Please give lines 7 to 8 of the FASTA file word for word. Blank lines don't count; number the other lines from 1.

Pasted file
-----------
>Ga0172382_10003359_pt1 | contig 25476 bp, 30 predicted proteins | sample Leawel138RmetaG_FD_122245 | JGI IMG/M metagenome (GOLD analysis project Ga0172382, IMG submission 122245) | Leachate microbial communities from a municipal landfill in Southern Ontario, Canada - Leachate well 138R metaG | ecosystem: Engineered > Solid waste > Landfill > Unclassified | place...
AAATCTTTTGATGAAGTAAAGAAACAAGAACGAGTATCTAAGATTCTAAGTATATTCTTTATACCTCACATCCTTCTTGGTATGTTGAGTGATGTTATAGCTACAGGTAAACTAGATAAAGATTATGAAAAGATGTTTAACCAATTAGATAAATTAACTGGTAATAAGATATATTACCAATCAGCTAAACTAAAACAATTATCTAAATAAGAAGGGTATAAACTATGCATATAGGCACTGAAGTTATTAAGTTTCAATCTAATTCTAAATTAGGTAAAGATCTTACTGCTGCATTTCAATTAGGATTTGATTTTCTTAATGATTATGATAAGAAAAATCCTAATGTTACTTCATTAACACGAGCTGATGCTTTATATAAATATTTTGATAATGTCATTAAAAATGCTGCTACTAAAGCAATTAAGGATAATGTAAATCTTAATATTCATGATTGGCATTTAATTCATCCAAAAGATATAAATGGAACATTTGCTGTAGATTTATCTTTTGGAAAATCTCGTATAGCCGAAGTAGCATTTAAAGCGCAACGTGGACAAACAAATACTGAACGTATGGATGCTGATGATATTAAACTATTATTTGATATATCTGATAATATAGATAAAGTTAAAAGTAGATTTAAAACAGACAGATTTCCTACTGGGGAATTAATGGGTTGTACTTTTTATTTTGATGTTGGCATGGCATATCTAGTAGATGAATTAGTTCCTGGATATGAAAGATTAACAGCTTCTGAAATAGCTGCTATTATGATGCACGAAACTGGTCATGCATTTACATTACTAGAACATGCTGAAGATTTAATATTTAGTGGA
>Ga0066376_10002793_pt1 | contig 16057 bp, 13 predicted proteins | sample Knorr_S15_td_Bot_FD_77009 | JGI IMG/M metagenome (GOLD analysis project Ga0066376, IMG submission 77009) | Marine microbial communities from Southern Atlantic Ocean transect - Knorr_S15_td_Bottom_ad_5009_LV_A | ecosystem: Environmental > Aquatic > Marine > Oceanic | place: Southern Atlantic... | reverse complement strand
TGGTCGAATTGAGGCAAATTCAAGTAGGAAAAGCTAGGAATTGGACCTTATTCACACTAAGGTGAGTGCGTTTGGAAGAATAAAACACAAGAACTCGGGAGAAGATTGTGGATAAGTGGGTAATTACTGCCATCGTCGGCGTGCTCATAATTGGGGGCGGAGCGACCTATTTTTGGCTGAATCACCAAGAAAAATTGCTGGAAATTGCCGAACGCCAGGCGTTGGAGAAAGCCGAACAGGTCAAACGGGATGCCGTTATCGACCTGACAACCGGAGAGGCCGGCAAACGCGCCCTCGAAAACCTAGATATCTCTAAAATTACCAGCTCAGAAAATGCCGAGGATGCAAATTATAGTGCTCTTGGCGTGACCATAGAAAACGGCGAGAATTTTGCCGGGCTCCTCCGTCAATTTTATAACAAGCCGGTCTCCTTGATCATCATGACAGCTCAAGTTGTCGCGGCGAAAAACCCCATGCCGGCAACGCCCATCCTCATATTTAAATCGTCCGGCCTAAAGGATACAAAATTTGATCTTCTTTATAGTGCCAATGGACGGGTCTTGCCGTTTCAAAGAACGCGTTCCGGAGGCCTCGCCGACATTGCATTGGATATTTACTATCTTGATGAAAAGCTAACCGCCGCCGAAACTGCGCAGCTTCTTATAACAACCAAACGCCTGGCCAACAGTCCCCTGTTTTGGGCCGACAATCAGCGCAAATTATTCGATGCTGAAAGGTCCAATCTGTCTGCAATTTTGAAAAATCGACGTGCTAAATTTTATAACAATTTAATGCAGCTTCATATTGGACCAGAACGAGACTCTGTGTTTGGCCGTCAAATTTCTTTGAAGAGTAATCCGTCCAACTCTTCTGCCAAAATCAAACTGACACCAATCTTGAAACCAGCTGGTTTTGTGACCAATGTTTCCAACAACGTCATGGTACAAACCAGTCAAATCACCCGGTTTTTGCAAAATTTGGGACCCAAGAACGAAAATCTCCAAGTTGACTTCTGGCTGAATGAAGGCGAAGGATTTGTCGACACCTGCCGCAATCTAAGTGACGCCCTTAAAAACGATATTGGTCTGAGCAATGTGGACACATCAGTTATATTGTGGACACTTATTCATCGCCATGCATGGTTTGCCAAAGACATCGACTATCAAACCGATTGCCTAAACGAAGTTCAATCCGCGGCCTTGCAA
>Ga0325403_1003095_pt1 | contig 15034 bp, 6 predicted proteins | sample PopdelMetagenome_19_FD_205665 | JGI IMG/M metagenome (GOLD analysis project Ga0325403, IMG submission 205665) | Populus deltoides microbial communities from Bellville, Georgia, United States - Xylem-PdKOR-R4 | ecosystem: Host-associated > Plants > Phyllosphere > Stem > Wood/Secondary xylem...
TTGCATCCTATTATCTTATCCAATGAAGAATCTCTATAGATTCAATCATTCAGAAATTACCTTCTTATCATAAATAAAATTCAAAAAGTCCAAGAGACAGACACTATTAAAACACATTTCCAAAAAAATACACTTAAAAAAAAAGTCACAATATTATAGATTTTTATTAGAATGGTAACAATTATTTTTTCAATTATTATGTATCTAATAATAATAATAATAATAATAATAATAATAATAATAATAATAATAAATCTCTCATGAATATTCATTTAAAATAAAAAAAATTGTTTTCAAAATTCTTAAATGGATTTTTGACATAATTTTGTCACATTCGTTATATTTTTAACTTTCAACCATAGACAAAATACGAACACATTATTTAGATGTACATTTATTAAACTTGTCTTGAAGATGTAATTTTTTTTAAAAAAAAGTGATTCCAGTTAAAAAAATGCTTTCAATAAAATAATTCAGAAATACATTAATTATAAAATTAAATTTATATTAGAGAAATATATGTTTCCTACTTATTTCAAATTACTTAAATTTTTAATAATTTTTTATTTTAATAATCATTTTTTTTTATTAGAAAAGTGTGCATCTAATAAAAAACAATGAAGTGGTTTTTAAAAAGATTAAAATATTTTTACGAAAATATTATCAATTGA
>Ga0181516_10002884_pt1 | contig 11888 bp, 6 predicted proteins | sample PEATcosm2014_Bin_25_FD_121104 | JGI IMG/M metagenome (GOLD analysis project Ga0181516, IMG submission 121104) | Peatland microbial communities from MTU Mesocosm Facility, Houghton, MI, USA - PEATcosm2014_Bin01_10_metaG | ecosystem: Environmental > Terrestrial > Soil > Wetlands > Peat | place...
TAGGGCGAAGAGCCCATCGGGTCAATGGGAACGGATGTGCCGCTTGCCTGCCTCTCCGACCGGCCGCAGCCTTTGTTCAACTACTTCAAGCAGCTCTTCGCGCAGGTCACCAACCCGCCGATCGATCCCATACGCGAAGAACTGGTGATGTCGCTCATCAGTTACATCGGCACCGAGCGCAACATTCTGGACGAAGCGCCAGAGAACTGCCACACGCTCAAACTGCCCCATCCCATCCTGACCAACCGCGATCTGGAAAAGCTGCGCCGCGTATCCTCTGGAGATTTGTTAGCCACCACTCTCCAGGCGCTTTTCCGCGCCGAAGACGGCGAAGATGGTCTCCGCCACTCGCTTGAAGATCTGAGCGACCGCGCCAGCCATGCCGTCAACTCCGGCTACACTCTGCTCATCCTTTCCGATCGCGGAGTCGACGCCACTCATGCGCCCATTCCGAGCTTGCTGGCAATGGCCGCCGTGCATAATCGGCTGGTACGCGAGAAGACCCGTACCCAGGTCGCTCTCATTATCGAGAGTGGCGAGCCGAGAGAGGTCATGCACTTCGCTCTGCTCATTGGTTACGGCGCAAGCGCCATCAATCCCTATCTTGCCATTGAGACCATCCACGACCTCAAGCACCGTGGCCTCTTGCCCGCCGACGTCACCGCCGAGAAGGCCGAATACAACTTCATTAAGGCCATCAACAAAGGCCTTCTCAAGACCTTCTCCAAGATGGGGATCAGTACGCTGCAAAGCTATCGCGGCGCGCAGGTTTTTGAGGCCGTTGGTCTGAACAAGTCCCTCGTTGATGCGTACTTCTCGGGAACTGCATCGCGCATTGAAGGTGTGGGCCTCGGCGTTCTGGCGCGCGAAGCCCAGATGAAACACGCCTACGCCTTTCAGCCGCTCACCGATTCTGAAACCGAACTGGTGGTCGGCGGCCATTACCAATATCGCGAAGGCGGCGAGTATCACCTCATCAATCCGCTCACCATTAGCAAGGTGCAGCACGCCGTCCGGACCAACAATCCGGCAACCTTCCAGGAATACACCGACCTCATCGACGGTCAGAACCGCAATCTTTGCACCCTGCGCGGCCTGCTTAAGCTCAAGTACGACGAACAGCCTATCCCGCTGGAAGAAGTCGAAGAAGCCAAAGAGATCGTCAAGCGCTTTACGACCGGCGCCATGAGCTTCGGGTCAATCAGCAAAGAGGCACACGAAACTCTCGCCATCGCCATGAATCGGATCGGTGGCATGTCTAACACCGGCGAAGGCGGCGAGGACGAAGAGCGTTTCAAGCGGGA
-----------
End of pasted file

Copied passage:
>Ga0181516_10002884_pt1 | contig 11888 bp, 6 predicted proteins | sample PEATcosm2014_Bin_25_FD_121104 | JGI IMG/M metagenome (GOLD analysis project Ga0181516, IMG submission 121104) | Peatland microbial communities from MTU Mesocosm Facility, Houghton, MI, USA - PEATcosm2014_Bin01_10_metaG | ecosystem: Environmental > Terrestrial > Soil > Wetlands > Peat | place...
TAGGGCGAAGAGCCCATCGGGTCAATGGGAACGGATGTGCCGCTTGCCTGCCTCTCCGACCGGCCGCAGCCTTTGTTCAACTACTTCAAGCAGCTCTTCGCGCAGGTCACCAACCCGCCGATCGATCCCATACGCGAAGAACTGGTGATGTCGCTCATCAGTTACATCGGCACCGAGCGCAACATTCTGGACGAAGCGCCAGAGAACTGCCACACGCTCAAACTGCCCCATCCCATCCTGACCAACCGCGATCTGGAAAAGCTGCGCCGCGTATCCTCTGGAGATTTGTTAGCCACCACTCTCCAGGCGCTTTTCCGCGCCGAAGACGGCGAAGATGGTCTCCGCCACTCGCTTGAAGATCTGAGCGACCGCGCCAGCCATGCCGTCAACTCCGGCTACACTCTGCTCATCCTTTCCGATCGCGGAGTCGACGCCACTCATGCGCCCATTCCGAGCTTGCTGGCAATGGCCGCCGTGCATAATCGGCTGGTACGCGAGAAGACCCGTACCCAGGTCGCTCTCATTATCGAGAGTGGCGAGCCGAGAGAGGTCATGCACTTCGCTCTGCTCATTGGTTACGGCGCAAGCGCCATCAATCCCTATCTTGCCATTGAGACCATCCACGACCTCAAGCACCGTGGCCTCTTGCCCGCCGACGTCACCGCCGAGAAGGCCGAATACAACTTCATTAAGGCCATCAACAAAGGCCTTCTCAAGACCTTCTCCAAGATGGGGATCAGTACGCTGCAAAGCTATCGCGGCGCGCAGGTTTTTGAGGCCGTTGGTCTGAACAAGTCCCTCGTTGATGCGTACTTCTCGGGAACTGCATCGCGCATTGAAGGTGTGGGCCTCGGCGTTCTGGCGCGCGAAGCCCAGATGAAACACGCCTACGCCTTTCAGCCGCTCACCGATTCTGAAACCGAACTGGTGGTCGGCGGCCATTACCAATATCGCGAAGGCGGCGAGTATCACCTCATCAATCCGCTCACCATTAGCAAGGTGCAGCACGCCGTCCGGACCAACAATCCGGCAACCTTCCAGGAATACACCGACCTCATCGACGGTCAGAACCGCAATCTTTGCACCCTGCGCGGCCTGCTTAAGCTCAAGTACGACGAACAGCCTATCCCGCTGGAAGAAGTCGAAGAAGCCAAAGAGATCGTCAAGCGCTTTACGACCGGCGCCATGAGCTTCGGGTCAATCAGCAAAGAGGCACACGAAACTCTCGCCATCGCCATGAATCGGATCGGTGGCATGTCTAACACCGGCGAAGGCGGCGAGGACGAAGAGCGTTTCAAGCGGGA